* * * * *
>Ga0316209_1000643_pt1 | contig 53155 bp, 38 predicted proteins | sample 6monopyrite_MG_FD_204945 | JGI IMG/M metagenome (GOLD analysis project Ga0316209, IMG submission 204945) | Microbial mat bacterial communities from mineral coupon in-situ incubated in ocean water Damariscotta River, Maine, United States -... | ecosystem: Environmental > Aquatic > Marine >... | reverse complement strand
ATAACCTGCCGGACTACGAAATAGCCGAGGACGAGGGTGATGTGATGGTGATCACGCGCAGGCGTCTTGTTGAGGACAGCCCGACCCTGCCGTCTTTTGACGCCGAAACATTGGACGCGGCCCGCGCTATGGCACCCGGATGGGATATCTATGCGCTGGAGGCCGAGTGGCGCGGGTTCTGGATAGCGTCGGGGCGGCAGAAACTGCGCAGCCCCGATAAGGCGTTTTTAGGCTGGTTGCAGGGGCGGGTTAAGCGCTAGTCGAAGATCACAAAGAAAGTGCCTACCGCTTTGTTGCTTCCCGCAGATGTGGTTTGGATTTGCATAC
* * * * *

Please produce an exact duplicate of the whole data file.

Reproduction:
>Ga0316209_1000643_pt1 | contig 53155 bp, 38 predicted proteins | sample 6monopyrite_MG_FD_204945 | JGI IMG/M metagenome (GOLD analysis project Ga0316209, IMG submission 204945) | Microbial mat bacterial communities from mineral coupon in-situ incubated in ocean water Damariscotta River, Maine, United States -... | ecosystem: Environmental > Aquatic > Marine >... | reverse complement strand
ATAACCTGCCGGACTACGAAATAGCCGAGGACGAGGGTGATGTGATGGTGATCACGCGCAGGCGTCTTGTTGAGGACAGCCCGACCCTGCCGTCTTTTGACGCCGAAACATTGGACGCGGCCCGCGCTATGGCACCCGGATGGGATATCTATGCGCTGGAGGCCGAGTGGCGCGGGTTCTGGATAGCGTCGGGGCGGCAGAAACTGCGCAGCCCCGATAAGGCGTTTTTAGGCTGGTTGCAGGGGCGGGTTAAGCGCTAGTCGAAGATCACAAAGAAAGTGCCTACCGCTTTGTTGCTTCCCGCAGATGTGGTTTGGATTTGCATAC